Human error is endemic to data breaches. Process automation can minimize the risk.
By Gregory Hoffer, CEO, Coviant Software
Human error is the most common cause of a data breach, and it’s not even close. A 2020 study by Stanford University found that an astounding 88% of data breaches involved human error. Whether as a root cause or as a critical component in a chain of events, somewhere along the line a human being took an action or made a decision that put data at risk. Maybe it was sending private information to the wrong recipient; Someone uploaded unencrypted data onto a site that was publicly accessible, or perhaps an unencrypted laptop was left behind in a taxi or airport terminal.
Human errors leading to a data breach may start out with the best of intentions but unfold through unlikely circumstances. In 2006 a laptop computer was stolen during a break-in at the home of a Department of Veterans Affairs employee. The employee had taken the laptop home with the intention of working on their own time, but that device contained a large database filled with the unencrypted personally identifiable information (PII) of 26.5 million US veterans. What the burglar likely thought was a little more than an item that could be sold on the street for a few hundred dollars resulted in a data breach with mitigation cost estimates as high as as 500 million.
Simple Mistakes Can Undo Security
Combating human frailty and our proclivity toward making mistakes is a difficult task for CISOs charged with protecting their organizations’ systems and data. Collectively they have invested more than $ 162 billion dollars — projected to reach nearly $ 350 billion within five years — in cybersecurity tools, and still the most secure networks are routinely breached because of simple mistakes. Someone fell for a phishing scheme, misconfigured cloud services, failed to change a default password, or transferred sensitive data in the clear.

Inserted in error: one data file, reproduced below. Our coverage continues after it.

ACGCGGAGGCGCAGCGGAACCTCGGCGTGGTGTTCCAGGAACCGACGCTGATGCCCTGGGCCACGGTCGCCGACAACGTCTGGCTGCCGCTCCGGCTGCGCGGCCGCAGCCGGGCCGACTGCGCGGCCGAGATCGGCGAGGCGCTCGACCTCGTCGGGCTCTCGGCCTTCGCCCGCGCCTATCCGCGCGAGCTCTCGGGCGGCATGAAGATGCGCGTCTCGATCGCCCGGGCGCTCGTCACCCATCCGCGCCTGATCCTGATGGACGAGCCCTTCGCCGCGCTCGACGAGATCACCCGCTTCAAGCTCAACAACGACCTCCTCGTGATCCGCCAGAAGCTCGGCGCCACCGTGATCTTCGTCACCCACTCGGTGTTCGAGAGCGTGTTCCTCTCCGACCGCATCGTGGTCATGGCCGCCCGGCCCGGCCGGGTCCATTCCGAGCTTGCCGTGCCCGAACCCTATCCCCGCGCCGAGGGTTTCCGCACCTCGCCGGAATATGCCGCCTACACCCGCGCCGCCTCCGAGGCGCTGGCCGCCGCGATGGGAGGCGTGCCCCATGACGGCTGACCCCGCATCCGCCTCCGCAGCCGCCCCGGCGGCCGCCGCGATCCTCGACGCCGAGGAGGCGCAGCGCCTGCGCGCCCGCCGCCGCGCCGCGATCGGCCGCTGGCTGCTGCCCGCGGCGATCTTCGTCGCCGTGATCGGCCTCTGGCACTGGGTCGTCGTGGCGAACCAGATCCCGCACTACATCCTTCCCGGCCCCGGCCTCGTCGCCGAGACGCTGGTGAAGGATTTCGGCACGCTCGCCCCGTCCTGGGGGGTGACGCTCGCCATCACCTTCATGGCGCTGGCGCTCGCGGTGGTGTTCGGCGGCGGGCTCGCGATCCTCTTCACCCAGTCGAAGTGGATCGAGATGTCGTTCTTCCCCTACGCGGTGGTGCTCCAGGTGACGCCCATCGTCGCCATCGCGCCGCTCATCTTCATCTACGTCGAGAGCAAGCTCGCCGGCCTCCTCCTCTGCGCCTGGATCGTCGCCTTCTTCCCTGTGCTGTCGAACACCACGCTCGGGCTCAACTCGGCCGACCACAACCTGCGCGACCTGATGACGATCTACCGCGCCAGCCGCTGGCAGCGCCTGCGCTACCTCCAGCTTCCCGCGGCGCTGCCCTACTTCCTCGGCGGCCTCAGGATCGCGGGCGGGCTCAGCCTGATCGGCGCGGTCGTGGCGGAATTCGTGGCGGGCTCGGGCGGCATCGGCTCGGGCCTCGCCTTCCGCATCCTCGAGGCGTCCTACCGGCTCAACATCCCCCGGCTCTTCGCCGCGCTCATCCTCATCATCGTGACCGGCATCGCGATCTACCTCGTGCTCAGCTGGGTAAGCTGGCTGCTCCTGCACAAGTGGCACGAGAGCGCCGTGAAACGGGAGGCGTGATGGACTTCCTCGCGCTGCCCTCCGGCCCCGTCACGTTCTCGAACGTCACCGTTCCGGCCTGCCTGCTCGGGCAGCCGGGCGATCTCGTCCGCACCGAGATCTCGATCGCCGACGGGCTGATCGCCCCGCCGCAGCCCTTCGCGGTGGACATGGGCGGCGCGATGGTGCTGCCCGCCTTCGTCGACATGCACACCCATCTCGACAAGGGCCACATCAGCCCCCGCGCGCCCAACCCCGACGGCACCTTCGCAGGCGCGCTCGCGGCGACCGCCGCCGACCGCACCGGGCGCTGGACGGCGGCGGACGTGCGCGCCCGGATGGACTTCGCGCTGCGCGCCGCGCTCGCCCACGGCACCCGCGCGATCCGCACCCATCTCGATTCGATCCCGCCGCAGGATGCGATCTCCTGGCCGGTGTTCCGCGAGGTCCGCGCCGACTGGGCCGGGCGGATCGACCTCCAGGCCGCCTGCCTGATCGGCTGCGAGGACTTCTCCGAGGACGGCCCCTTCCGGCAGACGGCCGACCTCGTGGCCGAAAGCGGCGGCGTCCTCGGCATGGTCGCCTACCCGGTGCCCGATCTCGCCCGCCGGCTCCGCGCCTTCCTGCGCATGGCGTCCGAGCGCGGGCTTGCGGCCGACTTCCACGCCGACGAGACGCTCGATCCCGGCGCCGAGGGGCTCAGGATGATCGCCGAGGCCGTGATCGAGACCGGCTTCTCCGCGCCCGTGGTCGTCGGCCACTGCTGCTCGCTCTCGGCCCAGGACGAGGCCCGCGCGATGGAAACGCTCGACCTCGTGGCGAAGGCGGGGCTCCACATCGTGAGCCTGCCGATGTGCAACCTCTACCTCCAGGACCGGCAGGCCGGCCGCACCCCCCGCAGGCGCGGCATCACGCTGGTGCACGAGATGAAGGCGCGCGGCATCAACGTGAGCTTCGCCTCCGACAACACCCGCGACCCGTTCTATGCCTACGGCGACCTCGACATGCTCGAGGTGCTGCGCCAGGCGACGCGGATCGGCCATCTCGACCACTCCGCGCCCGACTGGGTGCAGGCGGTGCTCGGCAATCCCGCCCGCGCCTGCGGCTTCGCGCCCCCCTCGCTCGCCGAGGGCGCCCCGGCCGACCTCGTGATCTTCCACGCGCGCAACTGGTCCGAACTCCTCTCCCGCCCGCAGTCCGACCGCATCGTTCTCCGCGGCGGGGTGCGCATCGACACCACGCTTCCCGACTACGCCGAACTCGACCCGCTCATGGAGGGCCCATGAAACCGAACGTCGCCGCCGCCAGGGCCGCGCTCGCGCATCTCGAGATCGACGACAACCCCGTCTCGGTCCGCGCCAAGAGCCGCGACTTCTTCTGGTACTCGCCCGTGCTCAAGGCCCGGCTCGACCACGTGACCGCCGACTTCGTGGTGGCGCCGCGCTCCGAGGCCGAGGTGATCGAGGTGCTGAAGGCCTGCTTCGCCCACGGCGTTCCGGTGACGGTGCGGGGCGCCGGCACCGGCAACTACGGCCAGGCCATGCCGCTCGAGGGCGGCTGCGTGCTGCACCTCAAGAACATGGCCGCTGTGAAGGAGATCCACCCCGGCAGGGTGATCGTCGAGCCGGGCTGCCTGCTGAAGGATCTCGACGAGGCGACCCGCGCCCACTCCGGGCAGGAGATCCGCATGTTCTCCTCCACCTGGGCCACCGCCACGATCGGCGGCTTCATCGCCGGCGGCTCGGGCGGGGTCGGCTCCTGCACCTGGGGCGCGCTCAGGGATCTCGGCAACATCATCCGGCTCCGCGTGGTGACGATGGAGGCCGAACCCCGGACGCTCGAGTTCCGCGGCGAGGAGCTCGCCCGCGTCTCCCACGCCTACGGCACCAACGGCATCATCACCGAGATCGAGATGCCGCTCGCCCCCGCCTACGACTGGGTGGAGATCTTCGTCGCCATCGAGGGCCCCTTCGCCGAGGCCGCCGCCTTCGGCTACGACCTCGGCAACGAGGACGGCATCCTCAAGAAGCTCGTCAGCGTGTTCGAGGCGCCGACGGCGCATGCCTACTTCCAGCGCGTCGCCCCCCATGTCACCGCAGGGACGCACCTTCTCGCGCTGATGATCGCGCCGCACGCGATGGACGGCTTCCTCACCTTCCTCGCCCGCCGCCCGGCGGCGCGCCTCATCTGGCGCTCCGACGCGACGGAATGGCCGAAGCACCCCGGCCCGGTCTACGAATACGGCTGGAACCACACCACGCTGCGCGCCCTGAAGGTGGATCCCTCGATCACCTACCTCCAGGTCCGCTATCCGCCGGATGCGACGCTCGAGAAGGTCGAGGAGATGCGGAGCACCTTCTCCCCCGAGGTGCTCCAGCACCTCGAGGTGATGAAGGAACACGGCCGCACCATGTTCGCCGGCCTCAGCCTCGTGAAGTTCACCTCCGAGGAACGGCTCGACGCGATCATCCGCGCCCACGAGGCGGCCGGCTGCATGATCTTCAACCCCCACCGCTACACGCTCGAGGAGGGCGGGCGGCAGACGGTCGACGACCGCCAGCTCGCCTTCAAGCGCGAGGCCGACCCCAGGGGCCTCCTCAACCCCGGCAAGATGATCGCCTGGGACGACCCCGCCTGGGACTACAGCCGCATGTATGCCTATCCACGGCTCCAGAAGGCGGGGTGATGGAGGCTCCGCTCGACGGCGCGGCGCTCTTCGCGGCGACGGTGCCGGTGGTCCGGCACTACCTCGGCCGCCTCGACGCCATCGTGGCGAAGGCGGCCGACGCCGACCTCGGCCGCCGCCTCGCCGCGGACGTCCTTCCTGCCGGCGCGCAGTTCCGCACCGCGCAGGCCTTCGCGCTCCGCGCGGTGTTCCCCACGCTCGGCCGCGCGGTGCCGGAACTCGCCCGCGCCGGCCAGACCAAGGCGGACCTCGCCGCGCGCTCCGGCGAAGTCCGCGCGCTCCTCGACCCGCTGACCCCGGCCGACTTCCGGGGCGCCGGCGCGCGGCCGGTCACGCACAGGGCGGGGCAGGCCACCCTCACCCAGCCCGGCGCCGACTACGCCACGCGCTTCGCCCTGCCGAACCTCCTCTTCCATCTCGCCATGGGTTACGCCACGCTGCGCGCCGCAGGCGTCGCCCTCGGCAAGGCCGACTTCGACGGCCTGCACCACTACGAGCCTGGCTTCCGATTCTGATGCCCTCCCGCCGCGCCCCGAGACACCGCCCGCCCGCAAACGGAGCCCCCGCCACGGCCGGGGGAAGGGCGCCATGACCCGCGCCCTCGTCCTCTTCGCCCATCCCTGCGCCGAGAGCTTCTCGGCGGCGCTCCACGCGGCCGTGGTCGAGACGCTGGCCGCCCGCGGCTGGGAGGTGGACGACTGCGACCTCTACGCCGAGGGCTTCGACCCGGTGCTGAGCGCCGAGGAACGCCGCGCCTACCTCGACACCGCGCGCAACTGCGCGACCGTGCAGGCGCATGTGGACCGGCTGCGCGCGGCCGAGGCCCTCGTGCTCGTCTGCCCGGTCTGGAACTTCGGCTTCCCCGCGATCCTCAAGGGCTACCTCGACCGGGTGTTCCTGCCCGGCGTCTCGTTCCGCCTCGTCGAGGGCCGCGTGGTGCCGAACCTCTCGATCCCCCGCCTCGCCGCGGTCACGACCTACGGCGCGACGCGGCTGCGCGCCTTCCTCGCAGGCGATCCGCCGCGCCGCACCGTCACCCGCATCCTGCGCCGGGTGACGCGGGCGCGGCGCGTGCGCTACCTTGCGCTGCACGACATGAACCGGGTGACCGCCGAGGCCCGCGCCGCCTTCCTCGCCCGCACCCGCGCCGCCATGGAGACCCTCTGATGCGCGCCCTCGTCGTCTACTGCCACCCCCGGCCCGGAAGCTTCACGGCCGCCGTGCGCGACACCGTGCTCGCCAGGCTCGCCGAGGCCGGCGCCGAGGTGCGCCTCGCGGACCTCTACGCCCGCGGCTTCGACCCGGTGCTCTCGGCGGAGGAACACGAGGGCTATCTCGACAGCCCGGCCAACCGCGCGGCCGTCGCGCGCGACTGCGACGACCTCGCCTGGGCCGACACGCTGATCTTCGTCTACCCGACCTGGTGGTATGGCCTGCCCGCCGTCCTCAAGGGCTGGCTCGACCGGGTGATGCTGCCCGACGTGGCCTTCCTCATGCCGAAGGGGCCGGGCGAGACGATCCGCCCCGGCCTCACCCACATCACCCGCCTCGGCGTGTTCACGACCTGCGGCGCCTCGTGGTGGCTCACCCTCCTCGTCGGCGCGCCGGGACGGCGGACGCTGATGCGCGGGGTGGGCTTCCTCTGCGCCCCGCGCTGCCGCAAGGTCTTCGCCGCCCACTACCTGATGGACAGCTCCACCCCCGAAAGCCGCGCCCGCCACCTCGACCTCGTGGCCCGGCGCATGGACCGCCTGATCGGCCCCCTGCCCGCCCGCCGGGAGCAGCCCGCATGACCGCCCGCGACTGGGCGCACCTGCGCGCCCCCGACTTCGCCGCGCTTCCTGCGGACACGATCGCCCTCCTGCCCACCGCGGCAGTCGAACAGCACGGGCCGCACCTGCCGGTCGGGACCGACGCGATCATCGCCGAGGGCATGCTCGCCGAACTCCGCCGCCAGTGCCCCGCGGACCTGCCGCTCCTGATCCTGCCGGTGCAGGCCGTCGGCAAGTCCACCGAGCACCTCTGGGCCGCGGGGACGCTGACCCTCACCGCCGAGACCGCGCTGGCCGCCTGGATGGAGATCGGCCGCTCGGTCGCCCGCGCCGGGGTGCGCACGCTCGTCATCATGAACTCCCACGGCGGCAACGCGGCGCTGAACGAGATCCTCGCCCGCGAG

That is why more organizations are turning to cybersecurity strategies that recognize the importance of balancing security systems with secure systems; and that includes technologies built with security-enhancing process automation.
Less Drudgery, More Reliability
Automation takes repetitive drudgery out of the human equation, minimizing the risk that someone will make a costly mistake. Even the most reliable and conscientious employee can have a bad day. Maybe they are under the weather, lost sleep due to a sick child, or are quietly dealing with a troubling personal situation. They want to do the right thing, but a confluence of circumstances causes them to forget a step in the process, or they fail to notice a typo. This happens all too often in the common task of file transfers. And maybe nine times out of ten the mistake is caught or has no meaningful impact. But the tenth time, if a batch of files containing financial PII or protected health information (PHI) is compromised it could mean your organization runs afoul of regulations like GDPR or HIPAA.
Automations baked into products used for tasks like managed file transfer provide assurance that addressees are accurate, that encryption is applied before a transfer is executed — or when incoming files are received. These are simple steps that, when attended to faithfully, keep data secure. And if something goes wrong elsewhere, documentation automation can provide required proof of compliance when auditors check-in.
Fewer Bad Days Through Automation
Process automation doesn’t have bad days. They don’t get fatigued. They don’t call in sick or leave your company unannounced, requiring that you start the process all over and train someone new. Process automation is not a security tool, but they do complement your investments in security and it can play a vital role in keeping data safe.
According to the 2021 Cost of a Data Breach report conducted by the respected Ponemon Institute, the average data breach will cost a company $ 4.24 million dollars. For a small or medium-sized business, that could be a crippling financial blow. Rather than trying to do it yourself, products that include security-enhancing automation can save a lot of time and trouble.
About the Author
Gregory Hoffer is CEO of Coviant Software, maker of the secure, managed file transfer platform Diplomat MFT. Greg’s career spans two decades of successful organizational leadership and award-winning product development. He was instrumental in establishing ground-breaking technology partnerships that helped accomplish Federal Information Processing Standards (FIPS), the DMZ Gateway, OpenPGP, and other essential features for protecting large files and data in transit.
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